Next week marks the 40th anniversary of the May 3, 1978 flood — an event which swamped the city, claimed five lives and cost more than $240 million in flood damage (more than $900 million in 2018 dollars). More than 10 inches of rain fell in a matter of hours, flooding entire areas of Orleans and Jefferson parishes with between two and five feet of water — the worst flood in a decade. The National Weather Service was hard-pressed even to come up with an official total since 8.67 inches of rain broke its Audubon Park rain gauge.
"Sorry, trivia buffs. We may never know if Wednesday's deluge was a record-breaker because the official gauge 'drowned,'" explained Gambit's Clancy DuBos, then a Times-Picayune reporter covering the deluge. People were stranded in their flooded homes, businesses and cars; massive flooding trapped patients in Hotel Dieu hospital; and a tornado damaged homes and camps in the Rigolets.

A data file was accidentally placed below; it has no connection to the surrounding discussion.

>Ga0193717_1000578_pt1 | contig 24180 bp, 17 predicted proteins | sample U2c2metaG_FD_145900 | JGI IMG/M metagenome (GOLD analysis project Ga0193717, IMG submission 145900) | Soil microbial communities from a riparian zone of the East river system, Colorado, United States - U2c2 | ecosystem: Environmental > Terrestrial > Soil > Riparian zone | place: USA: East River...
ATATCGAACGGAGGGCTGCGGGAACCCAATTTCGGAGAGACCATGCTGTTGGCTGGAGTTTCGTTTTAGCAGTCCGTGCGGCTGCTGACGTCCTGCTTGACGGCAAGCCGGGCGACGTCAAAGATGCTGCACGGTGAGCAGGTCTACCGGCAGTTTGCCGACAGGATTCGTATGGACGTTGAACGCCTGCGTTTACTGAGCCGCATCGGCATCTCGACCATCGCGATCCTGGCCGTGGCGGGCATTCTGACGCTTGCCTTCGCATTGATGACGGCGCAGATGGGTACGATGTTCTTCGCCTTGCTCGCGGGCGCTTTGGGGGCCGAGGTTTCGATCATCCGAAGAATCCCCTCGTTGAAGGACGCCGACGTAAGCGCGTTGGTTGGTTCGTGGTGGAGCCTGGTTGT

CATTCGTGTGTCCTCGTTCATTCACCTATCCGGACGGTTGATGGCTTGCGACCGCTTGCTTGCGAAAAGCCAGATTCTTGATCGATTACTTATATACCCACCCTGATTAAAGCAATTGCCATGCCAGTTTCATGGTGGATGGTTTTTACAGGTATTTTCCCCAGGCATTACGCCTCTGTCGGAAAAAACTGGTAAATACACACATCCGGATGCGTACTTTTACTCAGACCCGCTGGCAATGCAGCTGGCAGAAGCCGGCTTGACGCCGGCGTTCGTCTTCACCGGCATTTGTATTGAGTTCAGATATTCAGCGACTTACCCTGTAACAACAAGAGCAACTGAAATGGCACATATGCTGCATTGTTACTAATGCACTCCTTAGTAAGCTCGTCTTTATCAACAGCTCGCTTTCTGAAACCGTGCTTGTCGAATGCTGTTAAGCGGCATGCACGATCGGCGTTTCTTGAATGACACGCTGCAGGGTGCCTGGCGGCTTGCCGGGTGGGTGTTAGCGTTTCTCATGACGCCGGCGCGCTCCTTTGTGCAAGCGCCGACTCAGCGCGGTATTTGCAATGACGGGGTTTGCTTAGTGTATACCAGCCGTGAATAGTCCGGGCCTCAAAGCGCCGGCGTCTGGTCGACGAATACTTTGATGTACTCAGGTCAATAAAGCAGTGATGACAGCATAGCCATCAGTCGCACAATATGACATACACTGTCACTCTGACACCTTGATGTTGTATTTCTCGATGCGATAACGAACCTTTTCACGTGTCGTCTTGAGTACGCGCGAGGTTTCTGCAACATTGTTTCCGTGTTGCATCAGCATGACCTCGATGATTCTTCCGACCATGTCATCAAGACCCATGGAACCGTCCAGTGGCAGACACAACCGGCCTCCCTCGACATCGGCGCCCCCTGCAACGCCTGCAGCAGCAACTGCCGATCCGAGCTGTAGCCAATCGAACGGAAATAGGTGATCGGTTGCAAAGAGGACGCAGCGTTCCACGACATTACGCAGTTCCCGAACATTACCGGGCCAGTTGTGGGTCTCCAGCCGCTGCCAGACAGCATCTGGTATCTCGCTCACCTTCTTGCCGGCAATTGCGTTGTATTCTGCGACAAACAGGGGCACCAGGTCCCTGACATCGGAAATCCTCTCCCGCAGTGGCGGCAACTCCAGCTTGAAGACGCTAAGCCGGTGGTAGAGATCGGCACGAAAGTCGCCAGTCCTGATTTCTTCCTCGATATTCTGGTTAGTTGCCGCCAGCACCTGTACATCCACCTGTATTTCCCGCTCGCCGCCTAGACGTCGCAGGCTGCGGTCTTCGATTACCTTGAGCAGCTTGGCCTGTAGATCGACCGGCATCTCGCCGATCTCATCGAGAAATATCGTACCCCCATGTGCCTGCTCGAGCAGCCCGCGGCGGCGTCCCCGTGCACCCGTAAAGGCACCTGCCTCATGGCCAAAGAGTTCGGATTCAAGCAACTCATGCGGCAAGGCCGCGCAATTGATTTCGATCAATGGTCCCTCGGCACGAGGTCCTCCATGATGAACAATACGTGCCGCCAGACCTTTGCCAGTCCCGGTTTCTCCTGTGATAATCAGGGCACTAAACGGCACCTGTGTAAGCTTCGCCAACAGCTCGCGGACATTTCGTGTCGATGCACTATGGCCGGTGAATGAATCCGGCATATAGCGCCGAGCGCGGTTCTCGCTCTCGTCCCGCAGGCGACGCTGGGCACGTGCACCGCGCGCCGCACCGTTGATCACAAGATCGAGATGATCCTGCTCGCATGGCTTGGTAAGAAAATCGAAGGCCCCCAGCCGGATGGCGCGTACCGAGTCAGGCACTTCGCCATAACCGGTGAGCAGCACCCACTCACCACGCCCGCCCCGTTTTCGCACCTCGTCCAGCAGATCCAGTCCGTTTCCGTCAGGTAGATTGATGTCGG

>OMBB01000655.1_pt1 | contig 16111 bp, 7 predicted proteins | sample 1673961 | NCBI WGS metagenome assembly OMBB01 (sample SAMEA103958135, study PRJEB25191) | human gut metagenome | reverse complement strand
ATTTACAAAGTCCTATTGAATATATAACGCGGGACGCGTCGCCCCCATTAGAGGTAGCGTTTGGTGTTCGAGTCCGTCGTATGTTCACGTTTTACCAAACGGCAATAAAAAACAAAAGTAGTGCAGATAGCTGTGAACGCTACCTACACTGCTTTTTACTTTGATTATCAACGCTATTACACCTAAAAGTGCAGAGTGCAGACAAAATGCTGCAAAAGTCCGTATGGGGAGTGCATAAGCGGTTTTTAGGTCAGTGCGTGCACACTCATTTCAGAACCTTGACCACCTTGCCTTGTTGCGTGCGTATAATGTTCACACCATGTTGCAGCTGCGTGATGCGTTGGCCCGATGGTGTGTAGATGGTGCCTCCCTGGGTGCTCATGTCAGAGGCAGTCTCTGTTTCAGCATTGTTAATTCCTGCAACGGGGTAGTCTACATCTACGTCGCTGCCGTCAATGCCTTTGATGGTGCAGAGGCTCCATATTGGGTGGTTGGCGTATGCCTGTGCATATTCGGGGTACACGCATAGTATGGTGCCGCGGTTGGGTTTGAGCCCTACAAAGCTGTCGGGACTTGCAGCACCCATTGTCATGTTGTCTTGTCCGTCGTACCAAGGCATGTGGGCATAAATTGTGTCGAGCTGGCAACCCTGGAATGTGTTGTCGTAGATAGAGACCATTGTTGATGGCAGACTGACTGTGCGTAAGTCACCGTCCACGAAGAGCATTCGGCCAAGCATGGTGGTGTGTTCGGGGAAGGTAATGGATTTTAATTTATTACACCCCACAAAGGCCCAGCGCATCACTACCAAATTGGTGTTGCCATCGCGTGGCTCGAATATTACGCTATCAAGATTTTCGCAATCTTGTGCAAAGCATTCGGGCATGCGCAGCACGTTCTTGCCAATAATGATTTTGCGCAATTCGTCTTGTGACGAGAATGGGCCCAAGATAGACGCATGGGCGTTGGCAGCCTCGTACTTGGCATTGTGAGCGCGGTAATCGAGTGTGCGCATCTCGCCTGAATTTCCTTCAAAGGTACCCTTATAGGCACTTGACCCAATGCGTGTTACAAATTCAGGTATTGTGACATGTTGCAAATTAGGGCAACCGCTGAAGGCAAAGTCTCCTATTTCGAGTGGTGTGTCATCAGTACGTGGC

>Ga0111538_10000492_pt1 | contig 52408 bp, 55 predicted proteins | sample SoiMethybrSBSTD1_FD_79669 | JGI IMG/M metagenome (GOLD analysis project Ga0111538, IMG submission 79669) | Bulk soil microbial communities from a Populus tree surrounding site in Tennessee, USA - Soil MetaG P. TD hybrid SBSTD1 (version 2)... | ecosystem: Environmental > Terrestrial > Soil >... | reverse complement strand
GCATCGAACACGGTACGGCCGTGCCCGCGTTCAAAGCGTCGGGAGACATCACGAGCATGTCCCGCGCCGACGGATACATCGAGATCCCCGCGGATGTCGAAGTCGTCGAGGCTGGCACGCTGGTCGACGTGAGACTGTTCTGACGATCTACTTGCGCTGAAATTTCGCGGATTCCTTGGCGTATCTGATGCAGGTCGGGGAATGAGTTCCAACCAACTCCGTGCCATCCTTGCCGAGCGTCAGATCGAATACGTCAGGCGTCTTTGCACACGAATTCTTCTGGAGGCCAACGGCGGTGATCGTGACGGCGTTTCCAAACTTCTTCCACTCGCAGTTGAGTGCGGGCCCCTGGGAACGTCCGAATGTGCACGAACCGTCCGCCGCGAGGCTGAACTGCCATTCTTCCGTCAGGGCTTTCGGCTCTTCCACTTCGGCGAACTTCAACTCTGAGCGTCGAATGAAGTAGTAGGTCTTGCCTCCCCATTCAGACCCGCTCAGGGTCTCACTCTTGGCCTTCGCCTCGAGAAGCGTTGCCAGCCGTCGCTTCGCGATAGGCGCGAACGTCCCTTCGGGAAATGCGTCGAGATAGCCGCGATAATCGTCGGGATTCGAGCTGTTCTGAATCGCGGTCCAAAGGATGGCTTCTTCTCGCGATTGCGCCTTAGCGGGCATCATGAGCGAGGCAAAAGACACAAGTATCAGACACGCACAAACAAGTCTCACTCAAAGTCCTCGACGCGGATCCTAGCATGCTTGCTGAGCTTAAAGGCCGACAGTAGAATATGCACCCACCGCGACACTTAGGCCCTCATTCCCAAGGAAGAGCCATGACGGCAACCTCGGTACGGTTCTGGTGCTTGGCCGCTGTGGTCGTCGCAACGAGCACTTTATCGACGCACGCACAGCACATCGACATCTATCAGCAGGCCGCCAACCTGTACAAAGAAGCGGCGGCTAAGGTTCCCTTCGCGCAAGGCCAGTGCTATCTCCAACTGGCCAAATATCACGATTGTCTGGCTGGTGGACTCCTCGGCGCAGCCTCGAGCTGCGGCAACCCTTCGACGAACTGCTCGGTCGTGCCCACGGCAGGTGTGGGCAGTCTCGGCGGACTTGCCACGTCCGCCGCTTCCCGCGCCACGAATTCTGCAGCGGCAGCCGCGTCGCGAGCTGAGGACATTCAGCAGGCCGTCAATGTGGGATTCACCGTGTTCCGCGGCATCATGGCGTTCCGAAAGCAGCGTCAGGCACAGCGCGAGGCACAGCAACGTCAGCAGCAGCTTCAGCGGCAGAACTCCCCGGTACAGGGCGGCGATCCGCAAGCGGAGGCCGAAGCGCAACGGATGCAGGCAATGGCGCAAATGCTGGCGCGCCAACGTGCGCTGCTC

"They walked and waded, swam and splashed, floated and paddled," wrote the States-Item on the next day's front page. "They laughed and cried and cursed their way through the wettest day in memory. What had started out as merely another rainy spring morning soon transformed itself for New Orleanians into the Great Flood of May 3, 1978." The event would be seared in the city's collective memory for more than a decade, until two days in May 1995 saw more than 24 inches of rain across the metro area.